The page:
Wednesday, July 2, 2014

Sebree council to hear rezoning ordinance on Monday

J-E News Editor
When Sebree’s city council members meet on Monday night they will be considering an ordinance that will rezone a piece of property on Sellers Street to multi-family residential. That rezoning, which was approved by the planning commission last month, has come under fire from a number of local residents who oppose the development of an apartment complex at that location.

Part of the controversy seems to be that some residents believe the apartments are intended to be low income housing. Mark Moser, Sebree council member and owner of JEM Development (the company that developed and built the Subway restaurant in Sebree) says that this is just not true.

“We’re not taking any Section 8 or Kentucky Housing money at all,” said Moser. “The project is solely owned by JEM Development, and we’re getting our financing from one of the banks in Sebree.”
Section 8 of the Housing Act of 1937, often simply called Section 8, operates in the Commonwealth through the Kentucky Housing Corporation. Those entities authorize the payment of federal rental housing assistance monies to private landlords. They also set the rates and regulate who is eligible to live there.
Moser said that he has no intention of constructing low-income housing.
“We’re building this for anybody and everybody who can meet the requirement to live there,” he said. “Sebree is setting in a prime location to grow. We have the I-69 development in the works and there is a new coal mine about to open six and a half miles from town. There is a need for nice housing in Sebree.”
Moser explained that Tyson currently owns the property, but they are in no way involved in the project.
“We are purchasing the property from them,” he said. “This project is not geared towards any certain industry. We have people that work at several plants around our area that drive long distances to get here. Maybe some of them would be interested in renting an apartment closer to where they work.”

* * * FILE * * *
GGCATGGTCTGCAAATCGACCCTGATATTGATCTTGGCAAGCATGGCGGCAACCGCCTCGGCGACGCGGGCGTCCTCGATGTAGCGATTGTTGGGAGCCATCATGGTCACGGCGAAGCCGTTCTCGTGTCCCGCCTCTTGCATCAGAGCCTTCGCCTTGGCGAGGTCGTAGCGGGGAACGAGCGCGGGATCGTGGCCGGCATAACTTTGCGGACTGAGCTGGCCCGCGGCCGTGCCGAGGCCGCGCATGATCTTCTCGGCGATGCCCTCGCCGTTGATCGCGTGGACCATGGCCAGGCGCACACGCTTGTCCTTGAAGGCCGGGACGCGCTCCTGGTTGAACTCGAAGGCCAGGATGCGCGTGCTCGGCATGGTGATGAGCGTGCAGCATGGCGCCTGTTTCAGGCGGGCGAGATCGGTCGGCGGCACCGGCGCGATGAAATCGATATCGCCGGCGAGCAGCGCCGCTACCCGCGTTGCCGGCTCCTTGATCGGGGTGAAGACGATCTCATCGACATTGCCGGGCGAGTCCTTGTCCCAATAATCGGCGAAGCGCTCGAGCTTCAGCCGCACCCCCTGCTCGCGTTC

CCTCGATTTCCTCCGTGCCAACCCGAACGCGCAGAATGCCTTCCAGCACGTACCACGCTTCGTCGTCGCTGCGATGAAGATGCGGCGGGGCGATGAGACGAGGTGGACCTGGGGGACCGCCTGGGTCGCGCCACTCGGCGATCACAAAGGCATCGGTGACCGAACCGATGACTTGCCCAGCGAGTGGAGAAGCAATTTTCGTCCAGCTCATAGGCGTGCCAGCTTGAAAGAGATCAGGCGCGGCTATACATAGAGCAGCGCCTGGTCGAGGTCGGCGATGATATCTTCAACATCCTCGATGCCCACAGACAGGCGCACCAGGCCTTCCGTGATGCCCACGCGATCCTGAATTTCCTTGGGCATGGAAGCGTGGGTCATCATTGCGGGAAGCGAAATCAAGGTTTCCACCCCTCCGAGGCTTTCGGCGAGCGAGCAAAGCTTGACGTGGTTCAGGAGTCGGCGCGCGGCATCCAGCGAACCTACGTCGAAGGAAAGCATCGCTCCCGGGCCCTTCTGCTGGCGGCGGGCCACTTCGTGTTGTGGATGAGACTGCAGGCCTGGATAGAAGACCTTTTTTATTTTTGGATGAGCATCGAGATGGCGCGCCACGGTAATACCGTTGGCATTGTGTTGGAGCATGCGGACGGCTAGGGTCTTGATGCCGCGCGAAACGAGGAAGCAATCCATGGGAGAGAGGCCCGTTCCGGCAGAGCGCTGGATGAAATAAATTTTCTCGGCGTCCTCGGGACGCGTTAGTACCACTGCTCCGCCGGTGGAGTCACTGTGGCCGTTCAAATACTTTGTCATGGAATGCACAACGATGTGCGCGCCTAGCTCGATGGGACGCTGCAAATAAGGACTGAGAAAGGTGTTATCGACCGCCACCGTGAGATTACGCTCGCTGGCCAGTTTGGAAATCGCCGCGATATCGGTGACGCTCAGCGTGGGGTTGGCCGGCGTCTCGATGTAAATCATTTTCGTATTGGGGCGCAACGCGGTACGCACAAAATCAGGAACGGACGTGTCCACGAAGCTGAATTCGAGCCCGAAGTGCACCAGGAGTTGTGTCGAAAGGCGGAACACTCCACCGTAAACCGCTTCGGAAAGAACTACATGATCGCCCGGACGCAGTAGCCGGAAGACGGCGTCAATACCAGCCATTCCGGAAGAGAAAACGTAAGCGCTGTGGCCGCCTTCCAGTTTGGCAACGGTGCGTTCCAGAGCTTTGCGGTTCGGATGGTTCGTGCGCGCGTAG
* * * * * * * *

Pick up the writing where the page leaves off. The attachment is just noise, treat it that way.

The $1.5 million project, if rezoning is approved by the council, will include four brick apartment buildings that each house eight 800 square foot units with two bedrooms. There will also be a complex office, a laundry building, a picnic area and a playground. The entrance to the property will be directly across Sellers Street from East Washington Street.
“There has been some concern over the traffic these apartments would generate on a narrow city street,” Moser said. He pointed out that the complex’s entrance was only a couple of blocks from both US 41 and Highway 56. “The city would have several options. They could make East Washington and Sellers Street one-way. But it’s really up to the city to decide.”
According to  Moser, construction of a $1.5 million apartment complex would most likely improve the property values in this area of Sebree, where the development of a mobile home park would most likely have the opposite effect. Some of the opposition has held that the development would lower property values.
“This isn’t something my wife Cheryl and I just jumped into,” Moser said. “We’ve given it a lot of thought and debated whether we wanted to do a project of this size at this stage of our lives. “But we looked at what it would mean for the city and the county and we couldn’t pass it up.”
When the issue comes before the council on Monday, Moser, a lifelong resident of Sebree, said that he will excuse himself from the vote. If the ordinance does pass, that will not be the end of the issue. A city council must vote on an ordinance such as this twice before it is officially adopted by the city.
Moser also said that anyone who wanted to take a look at plans for the complex was welcomed to do so. So far no one opposing the construction has asked to inspect the plans.

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